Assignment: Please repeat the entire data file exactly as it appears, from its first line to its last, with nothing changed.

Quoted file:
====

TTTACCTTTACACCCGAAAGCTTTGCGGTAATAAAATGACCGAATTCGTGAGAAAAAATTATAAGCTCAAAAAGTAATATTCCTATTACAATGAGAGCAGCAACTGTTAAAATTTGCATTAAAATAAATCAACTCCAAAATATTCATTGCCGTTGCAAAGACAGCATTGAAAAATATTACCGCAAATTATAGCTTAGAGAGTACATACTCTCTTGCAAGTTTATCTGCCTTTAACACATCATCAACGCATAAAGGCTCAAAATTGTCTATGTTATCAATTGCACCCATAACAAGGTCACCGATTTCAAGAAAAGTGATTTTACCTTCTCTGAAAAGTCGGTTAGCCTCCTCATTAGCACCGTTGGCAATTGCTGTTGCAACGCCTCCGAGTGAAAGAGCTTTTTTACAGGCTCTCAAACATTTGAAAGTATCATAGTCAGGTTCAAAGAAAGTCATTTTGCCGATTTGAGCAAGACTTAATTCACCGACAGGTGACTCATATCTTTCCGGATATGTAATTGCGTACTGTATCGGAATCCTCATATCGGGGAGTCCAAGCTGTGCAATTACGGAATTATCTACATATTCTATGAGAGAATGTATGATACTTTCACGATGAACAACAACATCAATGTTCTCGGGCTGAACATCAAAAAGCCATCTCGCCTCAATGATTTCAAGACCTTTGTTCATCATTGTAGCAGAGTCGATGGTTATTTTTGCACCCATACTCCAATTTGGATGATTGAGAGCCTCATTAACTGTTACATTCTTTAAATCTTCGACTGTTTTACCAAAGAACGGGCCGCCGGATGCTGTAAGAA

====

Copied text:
TTTACCTTTACACCCGAAAGCTTTGCGGTAATAAAATGACCGAATTCGTGAGAAAAAATTATAAGCTCAAAAAGTAATATTCCTATTACAATGAGAGCAGCAACTGTTAAAATTTGCATTAAAATAAATCAACTCCAAAATATTCATTGCCGTTGCAAAGACAGCATTGAAAAATATTACCGCAAATTATAGCTTAGAGAGTACATACTCTCTTGCAAGTTTATCTGCCTTTAACACATCATCAACGCATAAAGGCTCAAAATTGTCTATGTTATCAATTGCACCCATAACAAGGTCACCGATTTCAAGAAAAGTGATTTTACCTTCTCTGAAAAGTCGGTTAGCCTCCTCATTAGCACCGTTGGCAATTGCTGTTGCAACGCCTCCGAGTGAAAGAGCTTTTTTACAGGCTCTCAAACATTTGAAAGTATCATAGTCAGGTTCAAAGAAAGTCATTTTGCCGATTTGAGCAAGACTTAATTCACCGACAGGTGACTCATATCTTTCCGGATATGTAATTGCGTACTGTATCGGAATCCTCATATCGGGGAGTCCAAGCTGTGCAATTACGGAATTATCTACATATTCTATGAGAGAATGTATGATACTTTCACGATGAACAACAACATCAATGTTCTCGGGCTGAACATCAAAAAGCCATCTCGCCTCAATGATTTCAAGACCTTTGTTCATCATTGTAGCAGAGTCGATGGTTATTTTTGCACCCATACTCCAATTTGGATGATTGAGAGCCTCATTAACTGTTACATTCTTTAAATCTTCGACTGTTTTACCAAAGAACGGGCCGCCGGATGCTGTAAGAA